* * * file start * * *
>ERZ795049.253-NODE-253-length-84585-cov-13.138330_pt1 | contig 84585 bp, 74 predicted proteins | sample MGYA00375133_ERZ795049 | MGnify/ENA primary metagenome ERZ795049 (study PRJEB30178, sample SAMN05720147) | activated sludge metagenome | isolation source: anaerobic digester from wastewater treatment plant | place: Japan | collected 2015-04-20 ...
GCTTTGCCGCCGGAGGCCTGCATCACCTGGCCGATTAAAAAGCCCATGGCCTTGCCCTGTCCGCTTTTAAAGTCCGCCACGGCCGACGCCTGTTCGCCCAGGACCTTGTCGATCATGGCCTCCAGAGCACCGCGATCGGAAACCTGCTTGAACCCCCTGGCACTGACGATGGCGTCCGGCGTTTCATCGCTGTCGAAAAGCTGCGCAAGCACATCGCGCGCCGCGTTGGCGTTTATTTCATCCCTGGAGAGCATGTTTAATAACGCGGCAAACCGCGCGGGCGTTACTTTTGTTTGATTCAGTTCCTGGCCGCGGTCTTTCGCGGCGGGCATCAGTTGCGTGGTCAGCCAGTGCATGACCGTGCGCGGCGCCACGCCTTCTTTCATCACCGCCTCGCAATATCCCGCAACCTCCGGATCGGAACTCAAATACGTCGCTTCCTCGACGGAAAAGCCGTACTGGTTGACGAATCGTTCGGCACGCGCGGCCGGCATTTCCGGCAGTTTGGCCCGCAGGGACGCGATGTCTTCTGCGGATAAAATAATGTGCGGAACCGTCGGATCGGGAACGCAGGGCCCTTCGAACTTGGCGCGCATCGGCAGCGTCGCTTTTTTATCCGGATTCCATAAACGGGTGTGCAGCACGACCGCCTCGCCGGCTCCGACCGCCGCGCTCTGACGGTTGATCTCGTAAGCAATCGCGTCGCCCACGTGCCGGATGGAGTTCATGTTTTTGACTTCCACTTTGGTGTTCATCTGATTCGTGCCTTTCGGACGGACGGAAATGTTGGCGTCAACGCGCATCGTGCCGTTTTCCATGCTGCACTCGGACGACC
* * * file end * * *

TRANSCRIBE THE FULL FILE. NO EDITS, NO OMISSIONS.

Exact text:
>ERZ795049.253-NODE-253-length-84585-cov-13.138330_pt1 | contig 84585 bp, 74 predicted proteins | sample MGYA00375133_ERZ795049 | MGnify/ENA primary metagenome ERZ795049 (study PRJEB30178, sample SAMN05720147) | activated sludge metagenome | isolation source: anaerobic digester from wastewater treatment plant | place: Japan | collected 2015-04-20 ...
GCTTTGCCGCCGGAGGCCTGCATCACCTGGCCGATTAAAAAGCCCATGGCCTTGCCCTGTCCGCTTTTAAAGTCCGCCACGGCCGACGCCTGTTCGCCCAGGACCTTGTCGATCATGGCCTCCAGAGCACCGCGATCGGAAACCTGCTTGAACCCCCTGGCACTGACGATGGCGTCCGGCGTTTCATCGCTGTCGAAAAGCTGCGCAAGCACATCGCGCGCCGCGTTGGCGTTTATTTCATCCCTGGAGAGCATGTTTAATAACGCGGCAAACCGCGCGGGCGTTACTTTTGTTTGATTCAGTTCCTGGCCGCGGTCTTTCGCGGCGGGCATCAGTTGCGTGGTCAGCCAGTGCATGACCGTGCGCGGCGCCACGCCTTCTTTCATCACCGCCTCGCAATATCCCGCAACCTCCGGATCGGAACTCAAATACGTCGCTTCCTCGACGGAAAAGCCGTACTGGTTGACGAATCGTTCGGCACGCGCGGCCGGCATTTCCGGCAGTTTGGCCCGCAGGGACGCGATGTCTTCTGCGGATAAAATAATGTGCGGAACCGTCGGATCGGGAACGCAGGGCCCTTCGAACTTGGCGCGCATCGGCAGCGTCGCTTTTTTATCCGGATTCCATAAACGGGTGTGCAGCACGACCGCCTCGCCGGCTCCGACCGCCGCGCTCTGACGGTTGATCTCGTAAGCAATCGCGTCGCCCACGTGCCGGATGGAGTTCATGTTTTTGACTTCCACTTTGGTGTTCATCTGATTCGTGCCTTTCGGACGGACGGAAATGTTGGCGTCAACGCGCATCGTGCCGTTTTCCATGCTGCACTCGGACGACC